While the dissolution of SAC may have been fundamentally proper from an overall organizational and functional perspective, the impact on distributing the nuclear responsibility should have been foreseen. Restoring, and retaining, the process and procedures that served so well under SAC in this functional area should receive the highest priority the service can impose. If not, the implications today, perhaps even more so than before, are too horrendous to contemplate.
Maj. John E. Siedlarz,
From what I’ve read, it seems that the Defense Logistics Agency was the basic culprit here in the four classified nuclear warheads being misrouted [“Air Force World: ICBM Parts Mistakenly Sent to Taiwan,” June, p. 15]. How about canning some of the civilians at the top in DLA that packaged the four as unclassified and labeled them batteries? That was a gross error. Are their civilian heads rolling too
Lt. Col. Neil McGuinness,
Hail and Farewell
I am the commander of the 43rd Flying Training Squadron here at Columbus AFB, Miss. I noticed in your article that you missed mentioning my squadron as one of the squadrons who trains student pilots here [“Hail and Farewell,” June, p. 54]. I currently have 103 instructors—by far the largest squadron of instructor pilots on the base. My IPs fly the T-37, T-6, T-1, T-38C, and Identification of Friend and Foe. They are all reserve officers, a combination of AGRs and traditional Reservists. As referenced in “Hail and Farewell,” Maj. Phil Stoll was the T-6 project officer for the transition. Maj. Dave Vipperman was the first evaluator. Maj. Kevin Wolfe designed the pattern operation. Maj. Phil Trahan was the last T-37 OGV side chief. We, the Firebirds, have a proud tradition of supporting the SUPT mission here at Columbus for over 10 years. We are the Total Force integrated into every Air Force mission. Hometown Patriots, Worldwide Force. Air Force Reserve.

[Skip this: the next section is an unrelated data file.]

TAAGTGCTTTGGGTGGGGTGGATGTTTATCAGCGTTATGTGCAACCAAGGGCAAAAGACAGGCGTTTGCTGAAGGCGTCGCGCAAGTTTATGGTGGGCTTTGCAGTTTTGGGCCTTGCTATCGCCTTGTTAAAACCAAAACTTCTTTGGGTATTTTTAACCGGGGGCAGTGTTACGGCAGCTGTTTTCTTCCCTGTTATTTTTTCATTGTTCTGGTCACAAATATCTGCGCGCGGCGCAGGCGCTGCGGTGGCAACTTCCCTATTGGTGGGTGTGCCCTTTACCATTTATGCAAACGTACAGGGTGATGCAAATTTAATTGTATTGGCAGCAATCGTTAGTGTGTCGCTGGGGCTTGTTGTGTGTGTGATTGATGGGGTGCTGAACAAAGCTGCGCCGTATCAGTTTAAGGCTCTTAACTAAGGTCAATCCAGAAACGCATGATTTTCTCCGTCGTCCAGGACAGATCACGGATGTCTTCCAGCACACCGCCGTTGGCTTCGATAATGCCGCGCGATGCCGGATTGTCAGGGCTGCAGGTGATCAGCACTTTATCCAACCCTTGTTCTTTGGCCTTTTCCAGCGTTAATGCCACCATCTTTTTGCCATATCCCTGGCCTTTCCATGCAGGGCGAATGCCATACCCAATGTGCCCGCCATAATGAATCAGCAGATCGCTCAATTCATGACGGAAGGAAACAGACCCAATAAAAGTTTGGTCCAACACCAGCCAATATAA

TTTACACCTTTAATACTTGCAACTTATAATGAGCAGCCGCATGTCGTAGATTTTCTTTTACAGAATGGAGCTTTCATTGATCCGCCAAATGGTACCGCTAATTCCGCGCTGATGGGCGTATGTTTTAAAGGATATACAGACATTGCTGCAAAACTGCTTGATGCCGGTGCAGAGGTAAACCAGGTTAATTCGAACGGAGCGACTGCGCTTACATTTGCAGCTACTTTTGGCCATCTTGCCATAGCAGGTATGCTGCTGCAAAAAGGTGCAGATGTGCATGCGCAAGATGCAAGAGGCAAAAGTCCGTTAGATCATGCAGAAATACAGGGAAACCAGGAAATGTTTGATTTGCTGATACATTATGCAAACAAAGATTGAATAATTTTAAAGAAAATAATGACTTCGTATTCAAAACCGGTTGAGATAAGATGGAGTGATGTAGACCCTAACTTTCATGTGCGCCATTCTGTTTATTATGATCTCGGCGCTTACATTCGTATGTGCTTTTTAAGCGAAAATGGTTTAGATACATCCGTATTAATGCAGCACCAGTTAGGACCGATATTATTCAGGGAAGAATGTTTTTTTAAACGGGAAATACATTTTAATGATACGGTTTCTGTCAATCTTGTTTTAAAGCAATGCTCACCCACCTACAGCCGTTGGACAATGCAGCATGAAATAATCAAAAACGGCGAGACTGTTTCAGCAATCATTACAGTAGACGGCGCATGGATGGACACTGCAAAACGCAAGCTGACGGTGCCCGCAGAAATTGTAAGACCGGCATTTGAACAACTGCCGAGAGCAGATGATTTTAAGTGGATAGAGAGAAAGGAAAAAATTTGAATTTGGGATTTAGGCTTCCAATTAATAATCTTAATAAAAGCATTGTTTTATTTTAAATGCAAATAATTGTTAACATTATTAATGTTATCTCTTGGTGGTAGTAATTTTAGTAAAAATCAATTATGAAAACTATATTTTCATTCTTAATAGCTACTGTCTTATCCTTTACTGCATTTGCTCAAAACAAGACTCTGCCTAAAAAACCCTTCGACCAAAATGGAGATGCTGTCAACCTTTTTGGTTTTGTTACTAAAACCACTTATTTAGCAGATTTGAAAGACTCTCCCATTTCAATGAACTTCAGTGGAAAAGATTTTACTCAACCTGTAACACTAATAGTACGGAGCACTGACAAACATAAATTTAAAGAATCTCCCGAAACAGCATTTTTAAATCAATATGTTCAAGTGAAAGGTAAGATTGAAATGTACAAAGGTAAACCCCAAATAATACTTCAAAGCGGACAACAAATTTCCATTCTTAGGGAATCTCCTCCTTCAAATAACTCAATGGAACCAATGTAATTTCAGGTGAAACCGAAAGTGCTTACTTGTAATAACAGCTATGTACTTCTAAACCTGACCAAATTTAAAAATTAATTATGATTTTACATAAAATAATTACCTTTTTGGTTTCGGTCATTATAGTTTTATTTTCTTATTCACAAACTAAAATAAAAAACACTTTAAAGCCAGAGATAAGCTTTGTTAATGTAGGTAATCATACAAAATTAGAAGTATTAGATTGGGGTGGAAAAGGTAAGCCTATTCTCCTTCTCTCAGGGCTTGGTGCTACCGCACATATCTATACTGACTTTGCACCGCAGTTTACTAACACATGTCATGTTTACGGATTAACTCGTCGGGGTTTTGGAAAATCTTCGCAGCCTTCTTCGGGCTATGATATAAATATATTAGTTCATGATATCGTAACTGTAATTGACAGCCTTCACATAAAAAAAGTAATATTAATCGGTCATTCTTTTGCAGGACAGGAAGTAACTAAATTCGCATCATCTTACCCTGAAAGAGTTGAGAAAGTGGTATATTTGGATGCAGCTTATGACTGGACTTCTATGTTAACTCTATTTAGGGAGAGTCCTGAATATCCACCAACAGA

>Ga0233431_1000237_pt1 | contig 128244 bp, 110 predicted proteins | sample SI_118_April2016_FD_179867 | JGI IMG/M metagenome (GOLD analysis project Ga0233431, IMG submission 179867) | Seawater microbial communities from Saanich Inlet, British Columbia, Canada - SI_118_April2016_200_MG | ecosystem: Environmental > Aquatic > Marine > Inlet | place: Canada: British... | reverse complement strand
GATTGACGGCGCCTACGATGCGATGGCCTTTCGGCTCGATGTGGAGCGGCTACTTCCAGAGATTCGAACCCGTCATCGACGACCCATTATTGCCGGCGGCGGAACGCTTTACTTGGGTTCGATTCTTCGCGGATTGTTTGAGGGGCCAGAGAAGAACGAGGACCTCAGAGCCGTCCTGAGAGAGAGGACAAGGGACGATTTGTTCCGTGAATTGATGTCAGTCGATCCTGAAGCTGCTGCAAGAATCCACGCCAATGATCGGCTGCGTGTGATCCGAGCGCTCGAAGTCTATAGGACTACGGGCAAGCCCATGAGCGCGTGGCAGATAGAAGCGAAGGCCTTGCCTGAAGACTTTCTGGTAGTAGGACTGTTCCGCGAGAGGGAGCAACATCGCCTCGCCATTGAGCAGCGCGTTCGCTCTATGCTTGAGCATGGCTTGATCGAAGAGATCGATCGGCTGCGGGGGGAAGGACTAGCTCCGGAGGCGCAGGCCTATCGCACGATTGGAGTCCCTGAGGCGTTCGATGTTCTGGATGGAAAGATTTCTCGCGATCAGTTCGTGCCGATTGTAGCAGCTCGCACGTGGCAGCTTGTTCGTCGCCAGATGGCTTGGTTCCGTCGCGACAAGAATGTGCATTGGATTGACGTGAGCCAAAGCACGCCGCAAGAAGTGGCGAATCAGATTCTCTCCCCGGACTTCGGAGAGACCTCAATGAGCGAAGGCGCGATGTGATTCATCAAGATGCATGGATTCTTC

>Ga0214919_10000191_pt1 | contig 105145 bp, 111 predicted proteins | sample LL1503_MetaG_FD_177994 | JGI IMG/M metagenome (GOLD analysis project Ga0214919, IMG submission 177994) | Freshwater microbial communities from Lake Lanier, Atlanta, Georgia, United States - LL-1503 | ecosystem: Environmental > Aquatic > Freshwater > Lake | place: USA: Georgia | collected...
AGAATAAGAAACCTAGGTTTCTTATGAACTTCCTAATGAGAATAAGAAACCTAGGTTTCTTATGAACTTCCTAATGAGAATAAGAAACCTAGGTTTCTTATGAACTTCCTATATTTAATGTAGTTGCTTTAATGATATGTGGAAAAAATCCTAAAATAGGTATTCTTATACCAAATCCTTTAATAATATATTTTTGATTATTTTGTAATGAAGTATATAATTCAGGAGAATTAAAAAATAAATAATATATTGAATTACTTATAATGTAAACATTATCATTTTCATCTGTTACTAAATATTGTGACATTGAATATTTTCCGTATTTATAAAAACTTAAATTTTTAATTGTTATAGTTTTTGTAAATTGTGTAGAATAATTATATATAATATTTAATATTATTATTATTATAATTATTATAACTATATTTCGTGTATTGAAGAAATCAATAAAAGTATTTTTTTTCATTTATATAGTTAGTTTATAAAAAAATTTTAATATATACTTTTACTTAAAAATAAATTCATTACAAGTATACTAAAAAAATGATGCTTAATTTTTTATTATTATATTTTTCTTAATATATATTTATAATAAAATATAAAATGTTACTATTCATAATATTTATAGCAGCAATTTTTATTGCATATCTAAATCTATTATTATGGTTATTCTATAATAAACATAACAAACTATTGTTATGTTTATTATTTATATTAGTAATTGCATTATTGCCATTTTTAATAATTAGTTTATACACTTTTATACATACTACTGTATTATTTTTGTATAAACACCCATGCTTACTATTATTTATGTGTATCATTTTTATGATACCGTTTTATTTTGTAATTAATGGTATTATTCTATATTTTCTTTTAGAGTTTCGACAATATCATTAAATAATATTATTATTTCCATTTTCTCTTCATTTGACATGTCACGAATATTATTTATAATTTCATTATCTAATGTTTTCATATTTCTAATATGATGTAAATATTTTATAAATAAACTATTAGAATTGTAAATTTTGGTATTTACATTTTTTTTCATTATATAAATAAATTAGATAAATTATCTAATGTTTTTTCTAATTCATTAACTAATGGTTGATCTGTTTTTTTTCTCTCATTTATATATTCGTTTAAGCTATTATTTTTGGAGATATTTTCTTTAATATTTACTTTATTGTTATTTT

Lt. Col. Michael J. Gibbons,
Columbus AFB, Miss.
Few pilots today know that the Lancaster had no autopilot and was flown by just one pilot [“Airpower Classics: Lancaster,” June, p. 80]. I knew such a pilot; he was a fellow flight instructor with the RCAF in 1955. He looked younger than I did and sported a Distinguished Flying Cross. I quipped to him, “They don’t give those away and you are too young to have been in WWII, how did you earn it?”
His modest answer: “We were in a thousand night-bomber raid over Germany in 1944, and the biggest fear I had was colliding with another Lanc. Halfway to Berlin, I had an explosion on the port side and thought it was flak. I had to use full aileron and rudder to keep it straight and level, and as I was already halfway there, I proceeded to target and back home.
“When I landed at dawn, I stepped out to check the damage and found that the whole left wing, past the outboard engine, was missing—like gone! I later found out that another Lanc had collided with me and he returned to base. It was a 10-hour flight and my arms and right leg were locked into position for days afterwards. My squadron leader thought I did a bang-up job, though I told him my flight engineer took spells with me, but he didn’t get anything.”
He showed me his logbook. He was then 19 years old and had 330 hours in it.
Mill Valley, Calif.